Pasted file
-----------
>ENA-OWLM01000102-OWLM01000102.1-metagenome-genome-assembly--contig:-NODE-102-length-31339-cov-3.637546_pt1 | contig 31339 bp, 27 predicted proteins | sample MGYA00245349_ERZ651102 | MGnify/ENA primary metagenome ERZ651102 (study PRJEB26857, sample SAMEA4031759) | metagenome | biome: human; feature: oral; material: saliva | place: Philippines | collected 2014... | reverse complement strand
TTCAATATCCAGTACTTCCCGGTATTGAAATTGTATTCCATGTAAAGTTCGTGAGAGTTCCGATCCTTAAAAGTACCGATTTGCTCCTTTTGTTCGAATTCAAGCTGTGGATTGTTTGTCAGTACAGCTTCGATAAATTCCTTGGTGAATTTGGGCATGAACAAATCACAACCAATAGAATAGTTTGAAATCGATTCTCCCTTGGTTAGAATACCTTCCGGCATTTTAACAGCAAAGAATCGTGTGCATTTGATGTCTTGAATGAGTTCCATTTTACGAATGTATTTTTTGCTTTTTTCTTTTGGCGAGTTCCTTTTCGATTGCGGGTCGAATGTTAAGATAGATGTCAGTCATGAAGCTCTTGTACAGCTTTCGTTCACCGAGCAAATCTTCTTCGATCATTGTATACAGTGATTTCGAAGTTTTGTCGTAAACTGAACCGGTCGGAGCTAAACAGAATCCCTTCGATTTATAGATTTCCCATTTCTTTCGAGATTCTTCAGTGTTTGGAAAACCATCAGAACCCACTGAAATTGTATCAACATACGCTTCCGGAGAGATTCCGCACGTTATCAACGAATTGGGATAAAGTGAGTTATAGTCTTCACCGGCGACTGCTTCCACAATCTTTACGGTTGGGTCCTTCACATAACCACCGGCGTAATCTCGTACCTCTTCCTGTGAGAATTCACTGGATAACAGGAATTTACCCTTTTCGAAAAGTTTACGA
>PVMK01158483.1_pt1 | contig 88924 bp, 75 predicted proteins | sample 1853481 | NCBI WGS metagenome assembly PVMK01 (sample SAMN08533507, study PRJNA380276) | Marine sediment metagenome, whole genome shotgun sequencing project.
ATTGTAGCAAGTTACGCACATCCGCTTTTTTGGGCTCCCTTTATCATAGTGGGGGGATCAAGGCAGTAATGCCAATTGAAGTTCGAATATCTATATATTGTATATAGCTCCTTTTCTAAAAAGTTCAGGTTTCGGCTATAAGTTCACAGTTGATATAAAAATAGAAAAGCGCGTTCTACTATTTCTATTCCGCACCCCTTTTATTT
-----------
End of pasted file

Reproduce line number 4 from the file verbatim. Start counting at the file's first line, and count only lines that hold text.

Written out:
ATTGTAGCAAGTTACGCACATCCGCTTTTTTGGGCTCCCTTTATCATAGTGGGGGGATCAAGGCAGTAATGCCAATTGAAGTTCGAATATCTATATATTGTATATAGCTCCTTTTCTAAAAAGTTCAGGTTTCGGCTATAAGTTCACAGTTGATATAAAAATAGAAAAGCGCGTTCTACTATTTCTATTCCGCACCCCTTTTATTT